I have heard some farmers hereabouts predict that if they are forced to fallow their fields because of the drought, the effects will be felt nation-wide, and possibly even world wide because of shortages of certain foods and higher prices.
A lot of us may find that hard to believe — that there could be food shortages in America. But it has happened, and not so long ago.
Many of us remember when a shortage of beef hit in the early 1970s. For various reasons, cow numbers were down, and as a result the number of cattle available for market was significantly reduced. It takes about two years to raise a beef animal to the optimum slaughter weight — if you have the cows to produce them. It can take a while to build a herd back up once it is reduced, and you have to add that time to the feeding period.
Thus, beef prices shot upward. If you could find beef, you paid dearly for it. Prices on restaurant menus for beef items went way up.
Prices for other meats went up, too. That was because the demand for poultry and pork to substitute for beef increased. The prices for fish also rose.
The newspaper I worked for back then had a sales contest in which the first prize was 100 pounds of prime beef steaks. Subscription numbers went way up, so eager were readers to have a chance at such a prize. But there was a problem. The publisher at the time was a city boy. He didn’t really understand what giving away 100 pounds of beef steaks in that economic environment meant.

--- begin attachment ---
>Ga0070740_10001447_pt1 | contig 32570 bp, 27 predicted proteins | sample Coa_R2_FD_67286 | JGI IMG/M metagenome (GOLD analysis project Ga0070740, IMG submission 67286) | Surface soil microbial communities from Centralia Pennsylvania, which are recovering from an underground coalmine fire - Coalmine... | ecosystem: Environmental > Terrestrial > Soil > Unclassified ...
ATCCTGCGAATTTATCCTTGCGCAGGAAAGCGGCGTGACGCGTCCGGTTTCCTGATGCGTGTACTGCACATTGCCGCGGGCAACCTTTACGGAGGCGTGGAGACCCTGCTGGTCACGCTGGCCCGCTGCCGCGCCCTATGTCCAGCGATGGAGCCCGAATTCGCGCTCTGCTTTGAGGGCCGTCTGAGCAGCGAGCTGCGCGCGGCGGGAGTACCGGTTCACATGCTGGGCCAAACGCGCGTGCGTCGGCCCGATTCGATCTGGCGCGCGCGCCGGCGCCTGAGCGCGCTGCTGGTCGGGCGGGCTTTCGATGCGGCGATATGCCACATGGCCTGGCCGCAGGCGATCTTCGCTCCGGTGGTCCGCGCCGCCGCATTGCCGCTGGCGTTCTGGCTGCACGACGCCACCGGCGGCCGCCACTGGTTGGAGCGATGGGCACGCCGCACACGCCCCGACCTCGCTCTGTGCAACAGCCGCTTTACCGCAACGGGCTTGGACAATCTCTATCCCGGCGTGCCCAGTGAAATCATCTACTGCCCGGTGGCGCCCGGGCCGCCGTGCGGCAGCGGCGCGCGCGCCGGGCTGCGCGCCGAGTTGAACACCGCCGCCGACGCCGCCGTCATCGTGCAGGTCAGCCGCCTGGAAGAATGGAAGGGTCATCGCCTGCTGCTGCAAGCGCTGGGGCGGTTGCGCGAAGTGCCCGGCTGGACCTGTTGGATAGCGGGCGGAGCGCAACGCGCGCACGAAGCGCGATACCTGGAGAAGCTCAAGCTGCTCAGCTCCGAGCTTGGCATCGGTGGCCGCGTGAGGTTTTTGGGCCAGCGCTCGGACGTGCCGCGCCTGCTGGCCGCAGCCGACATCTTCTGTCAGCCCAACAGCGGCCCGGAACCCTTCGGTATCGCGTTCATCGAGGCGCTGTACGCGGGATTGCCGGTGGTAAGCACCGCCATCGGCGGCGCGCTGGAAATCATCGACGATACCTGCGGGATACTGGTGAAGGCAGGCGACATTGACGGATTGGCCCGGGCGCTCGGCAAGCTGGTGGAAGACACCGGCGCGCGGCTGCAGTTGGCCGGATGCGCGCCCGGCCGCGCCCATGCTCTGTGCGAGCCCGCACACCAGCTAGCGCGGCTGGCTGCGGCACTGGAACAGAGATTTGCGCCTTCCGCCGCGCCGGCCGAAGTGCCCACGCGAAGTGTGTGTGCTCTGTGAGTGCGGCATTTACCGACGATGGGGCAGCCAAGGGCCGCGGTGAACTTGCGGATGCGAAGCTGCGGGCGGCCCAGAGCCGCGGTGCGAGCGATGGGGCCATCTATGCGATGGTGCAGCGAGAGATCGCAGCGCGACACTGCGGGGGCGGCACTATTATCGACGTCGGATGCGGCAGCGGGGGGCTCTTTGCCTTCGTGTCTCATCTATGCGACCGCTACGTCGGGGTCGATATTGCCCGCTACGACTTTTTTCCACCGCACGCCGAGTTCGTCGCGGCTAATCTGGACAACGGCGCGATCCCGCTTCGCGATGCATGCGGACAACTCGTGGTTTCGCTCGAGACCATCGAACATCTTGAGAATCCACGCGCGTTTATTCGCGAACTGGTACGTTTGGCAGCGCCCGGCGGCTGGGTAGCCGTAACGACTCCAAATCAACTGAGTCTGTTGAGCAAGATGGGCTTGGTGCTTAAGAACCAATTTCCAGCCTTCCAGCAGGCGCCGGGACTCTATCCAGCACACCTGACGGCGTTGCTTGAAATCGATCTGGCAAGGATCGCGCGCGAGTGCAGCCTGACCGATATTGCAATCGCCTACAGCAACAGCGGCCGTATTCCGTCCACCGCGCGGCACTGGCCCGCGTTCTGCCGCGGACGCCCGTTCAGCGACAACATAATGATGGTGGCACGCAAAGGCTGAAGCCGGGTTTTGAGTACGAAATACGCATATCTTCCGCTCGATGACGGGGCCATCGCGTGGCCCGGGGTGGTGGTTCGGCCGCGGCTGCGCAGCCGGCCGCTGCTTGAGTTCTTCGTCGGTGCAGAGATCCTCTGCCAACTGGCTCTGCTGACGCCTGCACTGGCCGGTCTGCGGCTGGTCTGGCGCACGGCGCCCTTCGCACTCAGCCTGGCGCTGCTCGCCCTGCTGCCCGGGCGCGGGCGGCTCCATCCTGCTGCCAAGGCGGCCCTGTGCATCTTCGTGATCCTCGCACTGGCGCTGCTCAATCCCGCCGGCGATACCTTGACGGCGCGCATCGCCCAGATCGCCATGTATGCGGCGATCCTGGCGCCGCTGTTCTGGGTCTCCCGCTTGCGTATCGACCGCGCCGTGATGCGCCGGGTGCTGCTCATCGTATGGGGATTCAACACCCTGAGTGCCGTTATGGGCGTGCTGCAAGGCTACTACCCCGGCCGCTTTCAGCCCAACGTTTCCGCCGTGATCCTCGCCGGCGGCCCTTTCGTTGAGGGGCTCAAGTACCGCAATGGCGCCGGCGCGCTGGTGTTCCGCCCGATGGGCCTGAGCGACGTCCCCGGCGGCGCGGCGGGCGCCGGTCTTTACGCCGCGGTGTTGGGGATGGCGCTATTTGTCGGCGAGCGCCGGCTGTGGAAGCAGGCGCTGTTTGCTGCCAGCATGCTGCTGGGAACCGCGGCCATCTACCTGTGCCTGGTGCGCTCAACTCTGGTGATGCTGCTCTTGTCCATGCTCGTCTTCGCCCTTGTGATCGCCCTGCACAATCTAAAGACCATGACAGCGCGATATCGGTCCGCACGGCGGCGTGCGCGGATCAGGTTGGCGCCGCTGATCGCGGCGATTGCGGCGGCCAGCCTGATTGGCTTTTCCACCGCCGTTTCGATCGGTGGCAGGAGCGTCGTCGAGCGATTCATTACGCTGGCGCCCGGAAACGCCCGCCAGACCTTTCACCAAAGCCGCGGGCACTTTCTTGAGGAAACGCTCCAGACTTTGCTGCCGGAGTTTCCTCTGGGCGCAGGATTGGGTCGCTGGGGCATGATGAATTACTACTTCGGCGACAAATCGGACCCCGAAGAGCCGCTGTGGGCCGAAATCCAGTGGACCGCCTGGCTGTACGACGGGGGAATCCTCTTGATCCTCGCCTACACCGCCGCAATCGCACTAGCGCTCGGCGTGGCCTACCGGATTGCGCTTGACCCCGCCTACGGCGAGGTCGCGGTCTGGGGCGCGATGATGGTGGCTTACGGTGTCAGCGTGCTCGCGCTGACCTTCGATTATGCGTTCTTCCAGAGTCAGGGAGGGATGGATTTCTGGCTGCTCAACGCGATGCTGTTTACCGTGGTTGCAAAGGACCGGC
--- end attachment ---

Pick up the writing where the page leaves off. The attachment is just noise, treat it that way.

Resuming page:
He had quite a time coming up with 100 pounds of prime steaks. The wholesalers were taking care of their grocery and restaurant customers first. The newspaper would have to wait, and it did. And when he finally did get the beef it cost about $500 more than he had budgeted.
Milk and meat prices are on the way up even as I write this. According to The Wall Street Journal, fruit, grain and vegetable prices are likely to follow. As a result of that, some of us, if not many, are likely to suffer.